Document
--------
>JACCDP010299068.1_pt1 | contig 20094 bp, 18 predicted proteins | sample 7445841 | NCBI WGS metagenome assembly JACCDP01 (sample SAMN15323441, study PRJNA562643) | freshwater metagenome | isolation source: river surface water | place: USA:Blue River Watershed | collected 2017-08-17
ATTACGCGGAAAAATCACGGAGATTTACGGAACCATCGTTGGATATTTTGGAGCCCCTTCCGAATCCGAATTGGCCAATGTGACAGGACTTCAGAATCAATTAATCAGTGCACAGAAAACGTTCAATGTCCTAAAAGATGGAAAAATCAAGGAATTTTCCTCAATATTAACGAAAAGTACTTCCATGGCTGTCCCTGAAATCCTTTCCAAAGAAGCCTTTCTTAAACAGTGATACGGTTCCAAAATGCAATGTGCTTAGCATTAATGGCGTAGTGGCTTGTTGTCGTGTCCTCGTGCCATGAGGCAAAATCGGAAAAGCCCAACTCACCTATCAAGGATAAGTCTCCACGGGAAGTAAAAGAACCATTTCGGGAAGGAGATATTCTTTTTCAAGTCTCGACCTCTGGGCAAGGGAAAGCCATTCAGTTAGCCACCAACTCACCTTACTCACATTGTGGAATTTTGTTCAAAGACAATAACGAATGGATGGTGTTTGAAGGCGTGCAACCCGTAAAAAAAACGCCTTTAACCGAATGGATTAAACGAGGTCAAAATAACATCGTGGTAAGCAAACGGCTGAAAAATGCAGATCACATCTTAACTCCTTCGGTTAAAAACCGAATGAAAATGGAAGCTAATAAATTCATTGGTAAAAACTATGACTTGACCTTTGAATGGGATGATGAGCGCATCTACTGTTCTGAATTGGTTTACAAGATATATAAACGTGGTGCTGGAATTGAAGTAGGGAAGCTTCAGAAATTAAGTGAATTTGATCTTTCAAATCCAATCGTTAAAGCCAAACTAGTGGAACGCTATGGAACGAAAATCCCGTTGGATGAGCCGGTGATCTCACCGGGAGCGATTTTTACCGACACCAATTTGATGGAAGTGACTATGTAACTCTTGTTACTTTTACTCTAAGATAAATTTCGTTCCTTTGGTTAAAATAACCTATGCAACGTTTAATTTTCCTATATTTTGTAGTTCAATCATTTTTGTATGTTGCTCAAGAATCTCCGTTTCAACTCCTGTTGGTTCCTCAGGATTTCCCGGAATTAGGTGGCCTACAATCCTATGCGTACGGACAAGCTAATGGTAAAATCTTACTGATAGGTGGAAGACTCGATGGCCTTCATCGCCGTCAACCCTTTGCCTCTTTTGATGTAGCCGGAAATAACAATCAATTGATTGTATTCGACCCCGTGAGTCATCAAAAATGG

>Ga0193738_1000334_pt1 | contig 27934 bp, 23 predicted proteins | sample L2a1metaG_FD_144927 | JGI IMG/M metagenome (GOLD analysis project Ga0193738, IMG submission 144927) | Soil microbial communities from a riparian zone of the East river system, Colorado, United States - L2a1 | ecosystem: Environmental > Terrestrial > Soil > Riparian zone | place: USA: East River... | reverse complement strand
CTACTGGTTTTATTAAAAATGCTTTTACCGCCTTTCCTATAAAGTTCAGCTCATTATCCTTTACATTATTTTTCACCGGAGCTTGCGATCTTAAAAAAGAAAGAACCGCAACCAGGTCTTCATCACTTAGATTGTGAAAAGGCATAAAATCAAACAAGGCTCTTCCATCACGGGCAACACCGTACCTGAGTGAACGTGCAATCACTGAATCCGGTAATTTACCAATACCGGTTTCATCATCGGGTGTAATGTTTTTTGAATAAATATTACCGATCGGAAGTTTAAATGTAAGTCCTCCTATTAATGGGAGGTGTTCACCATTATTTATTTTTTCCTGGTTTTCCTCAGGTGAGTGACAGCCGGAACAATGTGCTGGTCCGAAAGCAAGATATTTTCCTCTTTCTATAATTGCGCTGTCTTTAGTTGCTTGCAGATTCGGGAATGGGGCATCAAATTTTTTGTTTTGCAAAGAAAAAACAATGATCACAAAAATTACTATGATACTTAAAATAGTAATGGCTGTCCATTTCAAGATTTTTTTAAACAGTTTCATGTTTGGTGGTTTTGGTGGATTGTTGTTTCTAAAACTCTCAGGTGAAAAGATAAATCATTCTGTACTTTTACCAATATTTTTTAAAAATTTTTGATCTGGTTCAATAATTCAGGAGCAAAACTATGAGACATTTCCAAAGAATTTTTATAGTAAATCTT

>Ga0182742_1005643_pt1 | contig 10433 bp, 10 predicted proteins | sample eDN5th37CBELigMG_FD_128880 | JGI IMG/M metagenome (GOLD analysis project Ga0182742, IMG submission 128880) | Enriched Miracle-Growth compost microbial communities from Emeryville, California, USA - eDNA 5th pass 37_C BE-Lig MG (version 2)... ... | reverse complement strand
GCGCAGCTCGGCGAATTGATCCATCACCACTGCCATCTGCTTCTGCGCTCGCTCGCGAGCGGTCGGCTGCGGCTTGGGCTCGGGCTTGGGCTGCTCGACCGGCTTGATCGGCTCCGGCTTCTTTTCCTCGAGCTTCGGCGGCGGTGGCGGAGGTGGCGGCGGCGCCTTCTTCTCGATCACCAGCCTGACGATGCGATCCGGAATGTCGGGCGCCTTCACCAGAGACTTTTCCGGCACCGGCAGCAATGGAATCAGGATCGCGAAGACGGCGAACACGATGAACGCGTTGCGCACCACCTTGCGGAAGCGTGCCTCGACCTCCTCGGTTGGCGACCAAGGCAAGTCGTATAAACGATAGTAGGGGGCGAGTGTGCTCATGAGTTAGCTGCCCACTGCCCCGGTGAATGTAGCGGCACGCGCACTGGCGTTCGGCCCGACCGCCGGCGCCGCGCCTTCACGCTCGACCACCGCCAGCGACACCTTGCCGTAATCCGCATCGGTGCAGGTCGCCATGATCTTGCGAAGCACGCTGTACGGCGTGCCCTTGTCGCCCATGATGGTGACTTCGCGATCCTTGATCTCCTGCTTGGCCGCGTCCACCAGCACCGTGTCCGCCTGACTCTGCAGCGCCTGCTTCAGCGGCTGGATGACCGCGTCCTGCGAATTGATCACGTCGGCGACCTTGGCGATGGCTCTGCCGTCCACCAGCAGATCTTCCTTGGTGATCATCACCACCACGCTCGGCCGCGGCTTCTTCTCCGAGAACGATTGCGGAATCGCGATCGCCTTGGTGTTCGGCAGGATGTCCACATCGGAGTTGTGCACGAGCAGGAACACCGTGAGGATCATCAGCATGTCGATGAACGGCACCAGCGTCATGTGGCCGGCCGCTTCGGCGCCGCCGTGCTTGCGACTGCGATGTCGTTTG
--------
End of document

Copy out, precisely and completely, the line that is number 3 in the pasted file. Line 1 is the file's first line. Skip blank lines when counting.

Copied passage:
>Ga0193738_1000334_pt1 | contig 27934 bp, 23 predicted proteins | sample L2a1metaG_FD_144927 | JGI IMG/M metagenome (GOLD analysis project Ga0193738, IMG submission 144927) | Soil microbial communities from a riparian zone of the East river system, Colorado, United States - L2a1 | ecosystem: Environmental > Terrestrial > Soil > Riparian zone | place: USA: East River... | reverse complement strand